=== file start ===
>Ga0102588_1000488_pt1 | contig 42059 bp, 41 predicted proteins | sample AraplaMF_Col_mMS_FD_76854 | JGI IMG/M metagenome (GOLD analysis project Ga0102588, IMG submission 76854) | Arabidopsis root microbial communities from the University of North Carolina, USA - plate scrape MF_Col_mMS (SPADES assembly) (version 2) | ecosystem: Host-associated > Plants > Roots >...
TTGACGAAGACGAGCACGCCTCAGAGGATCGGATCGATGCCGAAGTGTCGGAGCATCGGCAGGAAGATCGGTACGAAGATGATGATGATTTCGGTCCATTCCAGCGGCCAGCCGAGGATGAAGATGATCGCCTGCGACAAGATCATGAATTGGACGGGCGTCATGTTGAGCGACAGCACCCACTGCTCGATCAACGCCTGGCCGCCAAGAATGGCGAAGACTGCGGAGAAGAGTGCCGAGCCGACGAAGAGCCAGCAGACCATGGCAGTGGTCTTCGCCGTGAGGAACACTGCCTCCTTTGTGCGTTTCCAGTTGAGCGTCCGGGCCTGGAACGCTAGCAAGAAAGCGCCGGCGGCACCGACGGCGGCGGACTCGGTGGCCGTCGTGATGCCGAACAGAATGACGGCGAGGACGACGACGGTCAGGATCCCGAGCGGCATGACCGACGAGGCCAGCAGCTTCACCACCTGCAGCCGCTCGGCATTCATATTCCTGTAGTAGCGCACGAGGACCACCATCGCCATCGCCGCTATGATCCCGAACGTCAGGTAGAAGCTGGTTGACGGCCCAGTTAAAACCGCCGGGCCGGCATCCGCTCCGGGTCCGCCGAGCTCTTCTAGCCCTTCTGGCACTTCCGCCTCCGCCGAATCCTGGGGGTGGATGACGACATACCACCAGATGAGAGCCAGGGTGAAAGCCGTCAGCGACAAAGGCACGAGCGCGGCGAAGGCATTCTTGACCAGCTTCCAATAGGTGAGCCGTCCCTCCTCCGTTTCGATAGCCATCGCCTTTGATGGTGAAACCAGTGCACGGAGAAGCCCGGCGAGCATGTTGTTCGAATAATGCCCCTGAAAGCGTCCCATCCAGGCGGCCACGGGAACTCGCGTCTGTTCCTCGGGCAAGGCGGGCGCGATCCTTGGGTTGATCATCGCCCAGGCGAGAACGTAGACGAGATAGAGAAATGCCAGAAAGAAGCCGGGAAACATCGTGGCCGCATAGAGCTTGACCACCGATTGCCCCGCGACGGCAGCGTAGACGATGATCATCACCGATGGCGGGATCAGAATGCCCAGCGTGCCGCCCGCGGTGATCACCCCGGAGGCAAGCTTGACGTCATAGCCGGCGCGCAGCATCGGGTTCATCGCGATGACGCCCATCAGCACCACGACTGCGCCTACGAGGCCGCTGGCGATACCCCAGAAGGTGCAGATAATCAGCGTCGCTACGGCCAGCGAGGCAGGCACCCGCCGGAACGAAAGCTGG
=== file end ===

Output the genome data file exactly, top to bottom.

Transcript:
>Ga0102588_1000488_pt1 | contig 42059 bp, 41 predicted proteins | sample AraplaMF_Col_mMS_FD_76854 | JGI IMG/M metagenome (GOLD analysis project Ga0102588, IMG submission 76854) | Arabidopsis root microbial communities from the University of North Carolina, USA - plate scrape MF_Col_mMS (SPADES assembly) (version 2) | ecosystem: Host-associated > Plants > Roots >...
TTGACGAAGACGAGCACGCCTCAGAGGATCGGATCGATGCCGAAGTGTCGGAGCATCGGCAGGAAGATCGGTACGAAGATGATGATGATTTCGGTCCATTCCAGCGGCCAGCCGAGGATGAAGATGATCGCCTGCGACAAGATCATGAATTGGACGGGCGTCATGTTGAGCGACAGCACCCACTGCTCGATCAACGCCTGGCCGCCAAGAATGGCGAAGACTGCGGAGAAGAGTGCCGAGCCGACGAAGAGCCAGCAGACCATGGCAGTGGTCTTCGCCGTGAGGAACACTGCCTCCTTTGTGCGTTTCCAGTTGAGCGTCCGGGCCTGGAACGCTAGCAAGAAAGCGCCGGCGGCACCGACGGCGGCGGACTCGGTGGCCGTCGTGATGCCGAACAGAATGACGGCGAGGACGACGACGGTCAGGATCCCGAGCGGCATGACCGACGAGGCCAGCAGCTTCACCACCTGCAGCCGCTCGGCATTCATATTCCTGTAGTAGCGCACGAGGACCACCATCGCCATCGCCGCTATGATCCCGAACGTCAGGTAGAAGCTGGTTGACGGCCCAGTTAAAACCGCCGGGCCGGCATCCGCTCCGGGTCCGCCGAGCTCTTCTAGCCCTTCTGGCACTTCCGCCTCCGCCGAATCCTGGGGGTGGATGACGACATACCACCAGATGAGAGCCAGGGTGAAAGCCGTCAGCGACAAAGGCACGAGCGCGGCGAAGGCATTCTTGACCAGCTTCCAATAGGTGAGCCGTCCCTCCTCCGTTTCGATAGCCATCGCCTTTGATGGTGAAACCAGTGCACGGAGAAGCCCGGCGAGCATGTTGTTCGAATAATGCCCCTGAAAGCGTCCCATCCAGGCGGCCACGGGAACTCGCGTCTGTTCCTCGGGCAAGGCGGGCGCGATCCTTGGGTTGATCATCGCCCAGGCGAGAACGTAGACGAGATAGAGAAATGCCAGAAAGAAGCCGGGAAACATCGTGGCCGCATAGAGCTTGACCACCGATTGCCCCGCGACGGCAGCGTAGACGATGATCATCACCGATGGCGGGATCAGAATGCCCAGCGTGCCGCCCGCGGTGATCACCCCGGAGGCAAGCTTGACGTCATAGCCGGCGCGCAGCATCGGGTTCATCGCGATGACGCCCATCAGCACCACGACTGCGCCTACGAGGCCGCTGGCGATACCCCAGAAGGTGCAGATAATCAGCGTCGCTACGGCCAGCGAGGCAGGCACCCGCCGGAACGAAAGCTGG